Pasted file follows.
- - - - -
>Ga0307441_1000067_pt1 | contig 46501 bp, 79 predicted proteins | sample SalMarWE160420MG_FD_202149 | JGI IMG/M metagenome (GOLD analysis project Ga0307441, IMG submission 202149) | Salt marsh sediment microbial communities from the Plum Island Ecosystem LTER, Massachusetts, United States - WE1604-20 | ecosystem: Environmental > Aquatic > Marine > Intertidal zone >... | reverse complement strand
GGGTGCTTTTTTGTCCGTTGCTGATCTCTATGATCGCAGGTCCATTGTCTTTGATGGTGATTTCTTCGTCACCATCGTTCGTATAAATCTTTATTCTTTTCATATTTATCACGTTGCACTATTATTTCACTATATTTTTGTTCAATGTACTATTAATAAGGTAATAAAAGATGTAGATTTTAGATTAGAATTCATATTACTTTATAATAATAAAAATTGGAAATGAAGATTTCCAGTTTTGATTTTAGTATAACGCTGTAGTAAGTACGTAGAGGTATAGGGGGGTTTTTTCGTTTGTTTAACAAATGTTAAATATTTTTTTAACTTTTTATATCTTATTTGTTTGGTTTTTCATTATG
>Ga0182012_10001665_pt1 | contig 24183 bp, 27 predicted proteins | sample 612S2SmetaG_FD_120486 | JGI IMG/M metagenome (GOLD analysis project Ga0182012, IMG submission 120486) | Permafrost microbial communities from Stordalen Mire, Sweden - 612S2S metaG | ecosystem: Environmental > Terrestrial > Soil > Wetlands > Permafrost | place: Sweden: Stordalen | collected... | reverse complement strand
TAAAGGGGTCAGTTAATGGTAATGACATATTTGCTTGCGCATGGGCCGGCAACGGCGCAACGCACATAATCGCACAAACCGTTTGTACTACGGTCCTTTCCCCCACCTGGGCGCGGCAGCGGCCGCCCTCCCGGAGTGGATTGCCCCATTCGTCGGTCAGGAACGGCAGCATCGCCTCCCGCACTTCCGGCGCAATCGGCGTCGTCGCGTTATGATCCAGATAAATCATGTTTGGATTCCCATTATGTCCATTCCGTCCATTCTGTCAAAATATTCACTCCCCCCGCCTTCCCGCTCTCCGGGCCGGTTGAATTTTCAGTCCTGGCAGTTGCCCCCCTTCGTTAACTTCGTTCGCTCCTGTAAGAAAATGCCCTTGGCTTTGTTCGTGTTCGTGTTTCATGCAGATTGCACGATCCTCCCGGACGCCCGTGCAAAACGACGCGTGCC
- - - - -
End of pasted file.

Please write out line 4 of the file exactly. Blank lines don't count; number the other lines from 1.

TAAAGGGGTCAGTTAATGGTAATGACATATTTGCTTGCGCATGGGCCGGCAACGGCGCAACGCACATAATCGCACAAACCGTTTGTACTACGGTCCTTTCCCCCACCTGGGCGCGGCAGCGGCCGCCCTCCCGGAGTGGATTGCCCCATTCGTCGGTCAGGAACGGCAGCATCGCCTCCCGCACTTCCGGCGCAATCGGCGTCGTCGCGTTATGATCCAGATAAATCATGTTTGGATTCCCATTATGTCCATTCCGTCCATTCTGTCAAAATATTCACTCCCCCCGCCTTCCCGCTCTCCGGGCCGGTTGAATTTTCAGTCCTGGCAGTTGCCCCCCTTCGTTAACTTCGTTCGCTCCTGTAAGAAAATGCCCTTGGCTTTGTTCGTGTTCGTGTTTCATGCAGATTGCACGATCCTCCCGGACGCCCGTGCAAAACGACGCGTGCC